Mincha for Mishmara
(fast eve of Rosh Chodesh)
The reason to make this page was the Corona pandemic (מגפה). The Chief Rabbinate of Israel had declared the day before Rosh Chodesh Nissan 5780 (25 march 2020) as a global half day fast. Our kehila had not adopted this as a fast, but as a תענית דיבור (see responsa).
As before the decision of our rabbi was communicated the page was already mostly made, I decided to publish it, even though it was not needed at that moment שלא תשכח תורה מישראל, so it will not be forgotten.
In general, we have the custom to fast on the eve Rosh Chodesh, a fast called “Mishmara”. Other communities call this fast Yom Kipur Katan.
As far we know, the Mishmara was not kept after the war. Even if it was, there is nobody alive anymore who remembers the Mishmara and thus we lost the tradition. Keter Shem Tob (1932, part 1, page 432, note 484) writes that this minhag is not kept by the Sephardim, which obviously was not correct for Amsterdam. The texts themselves can be found in the back of all editions of the Ta’aniyot book (after 9 Ab) and the fast is described in Seder Chazzanut Brandon (1866). Nabarro (1960th) made no recordings of the Mishmara. The melodies as presented on this page are an “educated guess”, taken from others services with similar texts. Therefore the words may sometimes differ.
Seder Chazzanut Brandon (SHB page 174 left column) writes:
“There is a fast on the 29th of each month. In the morning the hashcavot for the 29th of each month must be said after the קדיש תתקבל, followed by the pregão (announcement) “Mincha se rezará esta tarde por os senhores, que jejuão a Mizmara, ahuma hora”: Mincha will be prayed this afternoon for you, who fast the Mizmara, at one o’ clock.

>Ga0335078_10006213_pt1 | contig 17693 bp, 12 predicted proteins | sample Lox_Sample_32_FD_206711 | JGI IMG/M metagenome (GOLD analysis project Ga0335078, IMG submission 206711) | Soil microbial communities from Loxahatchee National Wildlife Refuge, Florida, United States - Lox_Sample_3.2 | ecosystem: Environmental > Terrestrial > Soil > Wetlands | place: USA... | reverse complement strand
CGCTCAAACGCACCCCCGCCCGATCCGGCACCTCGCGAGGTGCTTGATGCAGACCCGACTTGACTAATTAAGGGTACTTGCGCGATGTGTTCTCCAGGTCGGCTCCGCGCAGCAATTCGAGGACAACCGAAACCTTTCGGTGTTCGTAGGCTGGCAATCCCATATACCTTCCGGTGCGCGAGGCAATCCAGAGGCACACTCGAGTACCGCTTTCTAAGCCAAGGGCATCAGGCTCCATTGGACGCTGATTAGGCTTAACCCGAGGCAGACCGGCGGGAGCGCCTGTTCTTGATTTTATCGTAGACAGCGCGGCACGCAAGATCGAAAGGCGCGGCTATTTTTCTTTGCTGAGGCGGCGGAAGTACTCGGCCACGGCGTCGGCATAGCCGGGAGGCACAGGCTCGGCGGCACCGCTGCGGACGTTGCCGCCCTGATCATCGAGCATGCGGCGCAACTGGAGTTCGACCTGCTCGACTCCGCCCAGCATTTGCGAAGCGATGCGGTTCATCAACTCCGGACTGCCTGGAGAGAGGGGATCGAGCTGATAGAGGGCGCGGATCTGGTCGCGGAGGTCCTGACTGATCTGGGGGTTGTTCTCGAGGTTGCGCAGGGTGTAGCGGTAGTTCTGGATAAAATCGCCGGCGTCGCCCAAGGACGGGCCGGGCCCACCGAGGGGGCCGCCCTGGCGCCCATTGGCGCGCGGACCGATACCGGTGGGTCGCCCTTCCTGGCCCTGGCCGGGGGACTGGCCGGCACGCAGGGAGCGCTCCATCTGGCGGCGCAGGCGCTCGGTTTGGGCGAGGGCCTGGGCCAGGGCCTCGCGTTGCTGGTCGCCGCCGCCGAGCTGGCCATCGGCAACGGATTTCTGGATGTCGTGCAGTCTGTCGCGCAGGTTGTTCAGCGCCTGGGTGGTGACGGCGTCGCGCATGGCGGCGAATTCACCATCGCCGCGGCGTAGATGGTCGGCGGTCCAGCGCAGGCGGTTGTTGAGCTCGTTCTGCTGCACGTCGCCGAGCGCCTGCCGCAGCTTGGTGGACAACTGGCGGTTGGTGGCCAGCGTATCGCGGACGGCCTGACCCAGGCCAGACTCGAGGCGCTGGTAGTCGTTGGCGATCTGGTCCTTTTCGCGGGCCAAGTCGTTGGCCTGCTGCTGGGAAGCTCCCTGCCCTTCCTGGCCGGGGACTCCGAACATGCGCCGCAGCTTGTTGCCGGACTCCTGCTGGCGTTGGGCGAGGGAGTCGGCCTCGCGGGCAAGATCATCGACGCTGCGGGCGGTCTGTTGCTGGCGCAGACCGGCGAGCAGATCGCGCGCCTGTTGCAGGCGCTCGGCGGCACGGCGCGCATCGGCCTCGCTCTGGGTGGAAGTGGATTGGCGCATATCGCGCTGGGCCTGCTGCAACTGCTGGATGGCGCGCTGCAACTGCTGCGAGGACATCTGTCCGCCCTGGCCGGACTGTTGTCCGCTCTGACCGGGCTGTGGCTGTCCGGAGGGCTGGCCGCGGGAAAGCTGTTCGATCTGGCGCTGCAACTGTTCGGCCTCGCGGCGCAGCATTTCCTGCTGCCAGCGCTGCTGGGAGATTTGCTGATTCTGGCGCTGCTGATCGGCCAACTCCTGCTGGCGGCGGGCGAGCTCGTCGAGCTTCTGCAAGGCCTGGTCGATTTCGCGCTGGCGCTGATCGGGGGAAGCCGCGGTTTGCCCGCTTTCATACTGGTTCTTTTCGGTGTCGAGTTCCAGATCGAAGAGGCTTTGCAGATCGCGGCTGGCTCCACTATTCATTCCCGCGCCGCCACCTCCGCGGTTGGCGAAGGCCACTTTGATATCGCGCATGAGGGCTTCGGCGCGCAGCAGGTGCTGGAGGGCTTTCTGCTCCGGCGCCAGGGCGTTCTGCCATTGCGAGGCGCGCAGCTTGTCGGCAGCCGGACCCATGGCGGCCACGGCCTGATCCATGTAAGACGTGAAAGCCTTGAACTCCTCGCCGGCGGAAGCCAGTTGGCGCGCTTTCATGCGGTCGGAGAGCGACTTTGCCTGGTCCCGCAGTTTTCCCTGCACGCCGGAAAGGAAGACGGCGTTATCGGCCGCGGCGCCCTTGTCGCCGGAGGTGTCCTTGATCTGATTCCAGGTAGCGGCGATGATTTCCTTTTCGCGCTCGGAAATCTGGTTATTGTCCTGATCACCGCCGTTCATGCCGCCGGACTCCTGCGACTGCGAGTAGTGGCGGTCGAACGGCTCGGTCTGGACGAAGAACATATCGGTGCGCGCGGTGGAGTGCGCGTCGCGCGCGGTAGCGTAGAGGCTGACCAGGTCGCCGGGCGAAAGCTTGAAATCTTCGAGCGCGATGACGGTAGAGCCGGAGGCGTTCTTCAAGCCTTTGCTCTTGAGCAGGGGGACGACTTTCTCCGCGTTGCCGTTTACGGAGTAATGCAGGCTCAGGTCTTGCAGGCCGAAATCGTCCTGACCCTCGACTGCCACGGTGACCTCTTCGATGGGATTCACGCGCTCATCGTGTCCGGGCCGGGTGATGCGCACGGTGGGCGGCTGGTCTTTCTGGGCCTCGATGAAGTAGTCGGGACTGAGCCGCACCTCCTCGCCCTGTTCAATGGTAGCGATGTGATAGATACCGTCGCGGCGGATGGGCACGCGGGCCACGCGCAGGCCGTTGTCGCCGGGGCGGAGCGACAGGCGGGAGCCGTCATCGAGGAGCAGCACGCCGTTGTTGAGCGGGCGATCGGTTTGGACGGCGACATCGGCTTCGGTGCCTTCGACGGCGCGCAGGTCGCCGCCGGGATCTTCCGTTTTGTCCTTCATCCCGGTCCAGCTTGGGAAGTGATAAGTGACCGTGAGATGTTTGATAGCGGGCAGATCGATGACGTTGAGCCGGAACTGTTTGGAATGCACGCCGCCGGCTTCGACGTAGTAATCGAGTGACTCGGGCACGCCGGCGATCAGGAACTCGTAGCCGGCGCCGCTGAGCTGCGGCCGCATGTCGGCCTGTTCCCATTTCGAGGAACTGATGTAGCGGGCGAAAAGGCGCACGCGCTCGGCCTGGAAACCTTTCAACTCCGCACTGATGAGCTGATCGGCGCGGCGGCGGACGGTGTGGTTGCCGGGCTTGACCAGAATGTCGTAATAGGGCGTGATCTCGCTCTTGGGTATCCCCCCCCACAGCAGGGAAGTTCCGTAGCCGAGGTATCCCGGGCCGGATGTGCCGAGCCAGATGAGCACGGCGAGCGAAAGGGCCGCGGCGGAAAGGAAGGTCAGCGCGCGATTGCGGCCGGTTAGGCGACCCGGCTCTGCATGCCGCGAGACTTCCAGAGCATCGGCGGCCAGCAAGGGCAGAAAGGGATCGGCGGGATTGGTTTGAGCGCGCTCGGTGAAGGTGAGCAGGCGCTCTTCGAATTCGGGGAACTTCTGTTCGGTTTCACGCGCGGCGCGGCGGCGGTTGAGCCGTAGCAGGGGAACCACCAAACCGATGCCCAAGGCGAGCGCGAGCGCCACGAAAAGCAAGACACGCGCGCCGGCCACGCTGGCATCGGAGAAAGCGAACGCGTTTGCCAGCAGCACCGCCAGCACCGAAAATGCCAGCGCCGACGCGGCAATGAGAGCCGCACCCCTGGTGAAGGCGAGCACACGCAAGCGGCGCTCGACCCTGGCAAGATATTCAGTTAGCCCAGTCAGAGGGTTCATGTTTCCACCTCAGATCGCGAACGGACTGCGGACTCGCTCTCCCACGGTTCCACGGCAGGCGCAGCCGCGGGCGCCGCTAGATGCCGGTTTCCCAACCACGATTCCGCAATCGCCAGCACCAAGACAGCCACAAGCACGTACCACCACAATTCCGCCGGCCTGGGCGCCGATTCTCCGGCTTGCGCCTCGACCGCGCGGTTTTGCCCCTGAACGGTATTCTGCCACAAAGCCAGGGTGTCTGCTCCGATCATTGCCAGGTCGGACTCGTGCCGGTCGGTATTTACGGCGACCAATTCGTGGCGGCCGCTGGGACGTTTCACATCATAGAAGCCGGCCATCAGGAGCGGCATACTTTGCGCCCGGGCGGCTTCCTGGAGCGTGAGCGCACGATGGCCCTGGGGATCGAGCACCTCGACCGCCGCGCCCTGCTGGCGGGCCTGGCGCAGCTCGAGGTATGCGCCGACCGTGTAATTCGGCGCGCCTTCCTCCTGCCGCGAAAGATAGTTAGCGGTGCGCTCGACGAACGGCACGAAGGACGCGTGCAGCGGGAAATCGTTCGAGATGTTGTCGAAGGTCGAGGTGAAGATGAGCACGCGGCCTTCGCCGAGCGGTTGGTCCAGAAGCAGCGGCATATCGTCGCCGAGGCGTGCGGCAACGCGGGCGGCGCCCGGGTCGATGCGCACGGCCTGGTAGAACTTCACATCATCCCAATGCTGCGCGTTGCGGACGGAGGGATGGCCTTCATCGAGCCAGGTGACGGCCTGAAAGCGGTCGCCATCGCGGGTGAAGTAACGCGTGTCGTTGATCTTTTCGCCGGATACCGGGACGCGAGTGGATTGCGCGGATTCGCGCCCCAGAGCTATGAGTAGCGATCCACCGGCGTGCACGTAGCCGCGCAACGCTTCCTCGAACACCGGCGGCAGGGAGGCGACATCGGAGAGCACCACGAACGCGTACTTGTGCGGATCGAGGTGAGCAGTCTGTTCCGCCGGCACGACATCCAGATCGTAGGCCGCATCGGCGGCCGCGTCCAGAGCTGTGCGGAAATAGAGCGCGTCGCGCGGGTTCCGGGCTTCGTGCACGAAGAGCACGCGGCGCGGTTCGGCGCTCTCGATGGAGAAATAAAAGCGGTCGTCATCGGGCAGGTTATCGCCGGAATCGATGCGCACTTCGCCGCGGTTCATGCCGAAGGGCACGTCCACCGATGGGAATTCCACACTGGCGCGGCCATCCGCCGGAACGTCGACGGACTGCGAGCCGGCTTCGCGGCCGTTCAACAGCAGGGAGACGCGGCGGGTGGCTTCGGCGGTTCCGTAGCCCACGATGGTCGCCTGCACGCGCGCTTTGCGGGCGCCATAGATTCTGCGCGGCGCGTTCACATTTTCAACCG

If Rosh Chodesh is on Friday, Shabbat or Sunday, then the fast is advanced to Thursday, except for the Mishmara of Tishri, which can be held on Friday. The Mishmara of Tebet will take place on the 24th of the month. There is no Mishmara before Rosh Chodesh Iyar, as one may not fast in Nissan.” (Translations JBS)
Brandon adds that if there are enough fasting men, the chazzan must be available to read the parasa. This indicates that already in his days (the first manuscript was written in 1866) the mismara was kept by a small group only.
For mincha, the various Ta’aniyot books write similar texts. Below the text from Rodriguez Mendes, 1725 on page 117-1
מנחה כמו בצום
Mulder and Cardozo edition adds:
אומרים לא שמע
From Brandon it seems
that if there is no minjan of fasting men, Parasa is not read. It is obvious
from this that in that case עננו
is not read in the repetition by the Chazzan as a separate beracha, but as part
קולנו by those who fast.
Important notice. As stated, the Mishmara hasn’t been kept for many generations, and thus this page is based printed sources, complemented with assumptions. I did my outmost best to have it verified, but there is no guarantee. In case of any doubt, always contact the rabbinate for clarification.
All are standing during Kaddish
 Seder Chazzanut Cardozo (SHC page ה) writes that the Hashcavot and pregão in the morning are read after קדיש תתקבל or before Hanoteen. This indicates that there isn’t always Tora reading on the Mishmara morning and thus that the reading is caused by the day of the week (Monday or Thursday) and not by the Mishmara. The reading Brandon refers to must thus be the Mincha reading. We thus find no evidence for any changes during the morning service, as indeed we see nowhere else for Yom Kippur Katan.
 Unlike Kal Nidre, where it is sung.
 The high melody starts with "Vayikach biyado" and ends with "Venakeh". It is also sung like this when there is no Rabbi. The Rabbi takes over the pontairo from the Chazzan and starts with "Vaya'avor". The words "Hashem Hashem" to "Venakeh" are first sung by the congregation and then repeated by the Rabbi. This is also done if there is no Rabbi. At the words "Lo Yenakeh" the Rabbi returns the pontairo a de Chazzan that continues with the regular melody, but the Shofar Holech ("Munach") is emphasized, which otherwise never happens after a Kadma ("Pashta").
 This can found in the Rodrigeus Mendes edition, 1725. Leaving it out really looks as a mistake. All three omissions can be found in Rodrigeus Mendes respectively on pages קי"ח, קי"ט קכ'. For the convenience I refer in the table to the Rosh Hashanah book which is more commonly available.
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